Across all experiments, stimuli were presented using E-prime 2.0 software on a Dell 1707FP computer. The resolution was set to 1280 × 1024, and the viewing distance was maintained at 59 cm using a chin-rest. Example stimuli are presented in Fig. 1, and all stimuli are available online via the Open Science Framework (OSF: osf.io/9n8yq). All target and distractor stimuli were images of single objects on a plain white background. The images within each category were selected so that they formed a heterogenous visual category with multiple features, textures, and shapes. The alcohol stimuli were selected so that there were equal numbers of exemplars of spirits, wine, and beers—and half of these stimuli were presented in glasses, the other half in bottles. Pots/pans images were selected, so that there were a variety of materials and colours which formed the category (e.g. ceramic, steel, and copper). Approximately half the exemplars were frying pans, the other half pots. The shoes were selected so that there were multiple different types of shoe (e.g. sports trainers, high heels, boots, and men’s formal shoes). Men’s shoes and women’s shoes were presented approximately equally, though there were some unisex shoes presented. These image selection criteria thus encouraged participants to form a search goal for a general category of objects, rather than any single feature.
The angles which the shoe and alcohol images appeared were more uniform than the pots/pans; we therefore rotated several exemplars from these categories, so that these categories were matched on the variability of stimulus orientation. The alcohol target category contained 12 full colour images of different types of alcohol. In experiments 1a and 1b, the non-alcohol target category contained 12 images of different types of pots/pans. In experiment 1c, the non-alcohol target category contained 12 images of shoes.
Three categories of distractor images were presented in each experiment: alcohol, pots/pans, and shoes. In experiments 1a and 1b, the shoe category was included as a completely goal-incongruent category (i.e. not matching either task search goal), whilst in experiment 1c the pots/pans were the goal-incongruent category. Each distractor category was composed of 16 images, which were visually similar to the target images of the same category but were never the same exemplars. All distractor and target images appeared an equal number of times within each condition. The distractors appeared to the left and right of the central stream with a gap of .5° between them. All centrally presented distractors measured 3.44° × 2.29°, whilst the parafoveal distractors measured 2.98° × 4.58°.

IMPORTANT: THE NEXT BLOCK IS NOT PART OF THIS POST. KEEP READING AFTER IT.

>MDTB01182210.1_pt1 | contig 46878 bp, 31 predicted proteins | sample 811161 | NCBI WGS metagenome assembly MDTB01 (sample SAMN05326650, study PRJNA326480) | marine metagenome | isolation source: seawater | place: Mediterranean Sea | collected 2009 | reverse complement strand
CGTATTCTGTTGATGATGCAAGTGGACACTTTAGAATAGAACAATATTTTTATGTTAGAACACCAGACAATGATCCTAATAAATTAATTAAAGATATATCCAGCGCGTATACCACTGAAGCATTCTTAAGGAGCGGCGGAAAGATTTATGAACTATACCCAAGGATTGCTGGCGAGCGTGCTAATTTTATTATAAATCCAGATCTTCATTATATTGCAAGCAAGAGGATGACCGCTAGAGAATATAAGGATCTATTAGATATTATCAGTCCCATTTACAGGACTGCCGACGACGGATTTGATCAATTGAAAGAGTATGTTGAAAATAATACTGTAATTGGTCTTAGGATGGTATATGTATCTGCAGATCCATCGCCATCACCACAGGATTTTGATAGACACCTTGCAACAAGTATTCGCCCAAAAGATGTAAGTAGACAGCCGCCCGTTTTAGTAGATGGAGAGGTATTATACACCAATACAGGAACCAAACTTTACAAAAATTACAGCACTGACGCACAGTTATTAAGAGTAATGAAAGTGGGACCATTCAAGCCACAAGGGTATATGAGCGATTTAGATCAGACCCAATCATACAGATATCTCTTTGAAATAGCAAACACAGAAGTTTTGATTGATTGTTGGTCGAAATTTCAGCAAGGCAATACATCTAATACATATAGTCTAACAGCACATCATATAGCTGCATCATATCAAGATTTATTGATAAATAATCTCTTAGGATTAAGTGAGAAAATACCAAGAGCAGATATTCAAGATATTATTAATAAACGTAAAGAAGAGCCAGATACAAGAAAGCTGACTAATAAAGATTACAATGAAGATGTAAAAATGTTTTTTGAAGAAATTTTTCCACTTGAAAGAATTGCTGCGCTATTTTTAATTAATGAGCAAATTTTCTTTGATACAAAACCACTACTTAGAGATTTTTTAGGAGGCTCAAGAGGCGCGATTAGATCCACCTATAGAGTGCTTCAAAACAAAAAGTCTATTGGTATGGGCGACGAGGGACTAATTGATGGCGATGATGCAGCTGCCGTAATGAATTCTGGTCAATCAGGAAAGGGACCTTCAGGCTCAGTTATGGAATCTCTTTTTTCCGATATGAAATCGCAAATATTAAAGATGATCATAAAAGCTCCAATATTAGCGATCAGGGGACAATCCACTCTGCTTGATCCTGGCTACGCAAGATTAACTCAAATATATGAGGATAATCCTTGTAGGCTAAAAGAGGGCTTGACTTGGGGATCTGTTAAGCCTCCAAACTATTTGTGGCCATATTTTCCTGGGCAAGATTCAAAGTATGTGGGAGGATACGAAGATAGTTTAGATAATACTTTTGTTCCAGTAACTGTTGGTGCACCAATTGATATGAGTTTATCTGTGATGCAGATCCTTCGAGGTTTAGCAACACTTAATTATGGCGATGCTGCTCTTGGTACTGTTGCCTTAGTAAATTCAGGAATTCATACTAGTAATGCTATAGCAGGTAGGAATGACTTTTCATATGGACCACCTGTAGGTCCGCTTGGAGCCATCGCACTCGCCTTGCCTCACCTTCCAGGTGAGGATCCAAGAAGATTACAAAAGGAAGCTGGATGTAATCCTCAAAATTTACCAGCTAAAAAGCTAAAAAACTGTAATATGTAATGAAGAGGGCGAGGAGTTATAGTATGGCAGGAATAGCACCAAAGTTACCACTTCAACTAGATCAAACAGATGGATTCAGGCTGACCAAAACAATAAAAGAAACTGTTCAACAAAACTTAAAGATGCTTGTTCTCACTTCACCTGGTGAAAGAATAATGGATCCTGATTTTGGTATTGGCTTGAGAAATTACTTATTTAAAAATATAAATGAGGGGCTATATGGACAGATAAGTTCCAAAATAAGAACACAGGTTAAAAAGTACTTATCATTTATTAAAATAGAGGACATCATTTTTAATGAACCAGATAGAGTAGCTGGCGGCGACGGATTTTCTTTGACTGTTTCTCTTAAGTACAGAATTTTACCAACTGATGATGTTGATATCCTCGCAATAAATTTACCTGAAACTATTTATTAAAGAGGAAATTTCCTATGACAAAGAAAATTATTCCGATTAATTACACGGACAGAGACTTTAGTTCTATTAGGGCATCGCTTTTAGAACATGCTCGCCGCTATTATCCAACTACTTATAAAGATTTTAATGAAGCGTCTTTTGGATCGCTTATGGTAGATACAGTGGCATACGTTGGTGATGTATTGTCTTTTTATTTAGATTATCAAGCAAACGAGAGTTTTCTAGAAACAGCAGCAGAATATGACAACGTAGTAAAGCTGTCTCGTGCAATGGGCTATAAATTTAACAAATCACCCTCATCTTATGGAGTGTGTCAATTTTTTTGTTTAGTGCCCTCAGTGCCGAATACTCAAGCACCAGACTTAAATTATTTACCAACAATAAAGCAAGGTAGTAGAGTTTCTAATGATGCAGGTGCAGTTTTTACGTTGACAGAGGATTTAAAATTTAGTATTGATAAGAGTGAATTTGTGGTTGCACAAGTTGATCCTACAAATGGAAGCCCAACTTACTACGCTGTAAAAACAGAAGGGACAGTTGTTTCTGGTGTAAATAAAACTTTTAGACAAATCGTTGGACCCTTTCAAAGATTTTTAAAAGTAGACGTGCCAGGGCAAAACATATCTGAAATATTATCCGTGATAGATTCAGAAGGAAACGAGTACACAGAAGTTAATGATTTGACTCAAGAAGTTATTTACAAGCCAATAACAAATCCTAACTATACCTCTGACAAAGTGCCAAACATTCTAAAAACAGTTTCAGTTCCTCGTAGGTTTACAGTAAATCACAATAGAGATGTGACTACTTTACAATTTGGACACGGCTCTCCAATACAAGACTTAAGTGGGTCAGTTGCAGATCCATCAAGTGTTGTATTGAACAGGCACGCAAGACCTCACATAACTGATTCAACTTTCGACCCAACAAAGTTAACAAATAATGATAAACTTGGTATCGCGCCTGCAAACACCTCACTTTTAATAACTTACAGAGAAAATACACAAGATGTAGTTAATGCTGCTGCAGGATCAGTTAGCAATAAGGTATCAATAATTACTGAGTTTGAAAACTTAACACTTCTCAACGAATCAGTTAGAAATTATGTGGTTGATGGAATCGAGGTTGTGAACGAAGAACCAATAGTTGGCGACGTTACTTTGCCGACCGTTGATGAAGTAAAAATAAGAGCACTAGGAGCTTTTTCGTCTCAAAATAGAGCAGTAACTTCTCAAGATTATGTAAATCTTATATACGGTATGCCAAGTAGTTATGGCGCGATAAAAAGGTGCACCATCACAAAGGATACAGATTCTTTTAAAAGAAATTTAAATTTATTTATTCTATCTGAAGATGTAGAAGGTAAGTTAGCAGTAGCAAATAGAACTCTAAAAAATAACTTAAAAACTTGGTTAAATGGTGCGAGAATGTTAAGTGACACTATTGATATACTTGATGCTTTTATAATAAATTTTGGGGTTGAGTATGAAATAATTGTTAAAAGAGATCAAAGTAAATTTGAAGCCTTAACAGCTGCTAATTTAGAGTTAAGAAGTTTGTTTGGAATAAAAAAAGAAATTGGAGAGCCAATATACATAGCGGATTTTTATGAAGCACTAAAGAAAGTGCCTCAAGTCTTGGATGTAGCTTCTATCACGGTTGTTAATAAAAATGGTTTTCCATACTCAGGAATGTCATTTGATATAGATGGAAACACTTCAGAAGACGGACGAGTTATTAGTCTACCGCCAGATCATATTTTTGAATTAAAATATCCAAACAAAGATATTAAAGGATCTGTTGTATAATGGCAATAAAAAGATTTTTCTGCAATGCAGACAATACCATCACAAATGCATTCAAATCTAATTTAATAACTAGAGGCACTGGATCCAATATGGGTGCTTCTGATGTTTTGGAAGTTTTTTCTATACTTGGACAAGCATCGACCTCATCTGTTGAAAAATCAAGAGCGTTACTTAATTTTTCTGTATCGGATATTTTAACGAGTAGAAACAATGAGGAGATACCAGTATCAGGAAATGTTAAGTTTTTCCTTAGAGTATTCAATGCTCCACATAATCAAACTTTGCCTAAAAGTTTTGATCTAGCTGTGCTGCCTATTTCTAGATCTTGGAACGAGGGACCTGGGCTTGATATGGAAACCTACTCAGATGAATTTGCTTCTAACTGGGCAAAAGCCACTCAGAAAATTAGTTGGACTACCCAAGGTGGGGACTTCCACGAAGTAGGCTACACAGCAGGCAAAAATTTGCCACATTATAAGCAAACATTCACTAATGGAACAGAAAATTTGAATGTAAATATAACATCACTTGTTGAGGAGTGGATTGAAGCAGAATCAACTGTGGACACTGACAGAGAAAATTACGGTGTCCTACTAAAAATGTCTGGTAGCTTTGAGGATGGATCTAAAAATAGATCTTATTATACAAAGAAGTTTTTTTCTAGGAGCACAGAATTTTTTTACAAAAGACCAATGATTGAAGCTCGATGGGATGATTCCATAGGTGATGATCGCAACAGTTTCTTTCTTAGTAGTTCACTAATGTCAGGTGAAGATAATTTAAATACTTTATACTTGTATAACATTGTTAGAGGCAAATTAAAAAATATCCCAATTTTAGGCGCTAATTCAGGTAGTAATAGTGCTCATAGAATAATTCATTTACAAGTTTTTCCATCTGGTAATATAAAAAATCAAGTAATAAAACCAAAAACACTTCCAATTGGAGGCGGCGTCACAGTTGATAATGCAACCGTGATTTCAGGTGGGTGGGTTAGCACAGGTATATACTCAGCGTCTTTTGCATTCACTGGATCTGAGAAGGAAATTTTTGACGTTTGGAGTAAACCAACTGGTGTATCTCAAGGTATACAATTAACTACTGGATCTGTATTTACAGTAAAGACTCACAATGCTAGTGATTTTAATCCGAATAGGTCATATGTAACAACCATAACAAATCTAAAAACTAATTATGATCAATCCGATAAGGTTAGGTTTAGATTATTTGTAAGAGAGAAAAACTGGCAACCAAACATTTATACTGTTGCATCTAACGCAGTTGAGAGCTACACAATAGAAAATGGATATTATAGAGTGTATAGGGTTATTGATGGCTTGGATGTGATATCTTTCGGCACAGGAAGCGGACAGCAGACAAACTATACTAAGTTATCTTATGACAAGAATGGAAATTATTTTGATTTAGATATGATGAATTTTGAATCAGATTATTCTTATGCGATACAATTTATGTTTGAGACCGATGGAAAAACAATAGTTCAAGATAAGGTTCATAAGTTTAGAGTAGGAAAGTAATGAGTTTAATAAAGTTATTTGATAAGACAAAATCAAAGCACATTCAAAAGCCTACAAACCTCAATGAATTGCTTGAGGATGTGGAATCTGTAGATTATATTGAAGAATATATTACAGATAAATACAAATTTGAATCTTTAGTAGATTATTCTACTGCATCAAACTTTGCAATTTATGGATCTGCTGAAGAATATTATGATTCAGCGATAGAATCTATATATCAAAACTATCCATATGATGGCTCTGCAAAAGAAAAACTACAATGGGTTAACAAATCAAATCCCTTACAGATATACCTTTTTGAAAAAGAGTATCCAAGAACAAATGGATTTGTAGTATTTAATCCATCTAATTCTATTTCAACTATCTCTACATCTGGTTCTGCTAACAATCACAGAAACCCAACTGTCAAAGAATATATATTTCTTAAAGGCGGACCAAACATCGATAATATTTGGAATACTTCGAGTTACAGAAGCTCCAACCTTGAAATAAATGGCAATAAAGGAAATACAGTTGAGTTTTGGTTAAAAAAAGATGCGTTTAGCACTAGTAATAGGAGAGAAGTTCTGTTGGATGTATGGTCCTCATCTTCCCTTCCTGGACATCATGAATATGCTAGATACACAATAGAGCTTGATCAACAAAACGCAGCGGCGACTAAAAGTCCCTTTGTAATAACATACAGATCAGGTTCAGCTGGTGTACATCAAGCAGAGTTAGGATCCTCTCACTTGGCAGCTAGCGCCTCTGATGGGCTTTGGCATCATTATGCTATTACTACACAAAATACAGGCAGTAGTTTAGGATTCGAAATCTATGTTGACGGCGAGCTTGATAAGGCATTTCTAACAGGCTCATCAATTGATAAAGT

In total, 408 non-alcoholic filler images were selected to appear in the central stream. These were composed of 24 different everyday household objects with 17 different exemplars of each of these objects (see Appendix Table 3 for full list of non-alcoholic items stimuli). An additional 48 non-alcoholic object images were selected to appear as fillers in the parafoveal locations, these were composed of the same 24 object categories with two exemplars from each category. The parafoveal filler served to fill the other distractor location not occupied with an alcohol, shoe, or pot/pan distractor. All stimuli were sourced from Google images and appeared in isolation from other objects on a white background. During the task, these images were presented on a grey coloured screen (red/green/blue balance: 192, 192, 192). All images appeared four times across the experiment. Due to potential similarity to the shoe targets, in experiment 1c socks were removed from the filler stimuli and were replaced with 19 lamp images; 17 in the central set, two in the parafoveal set.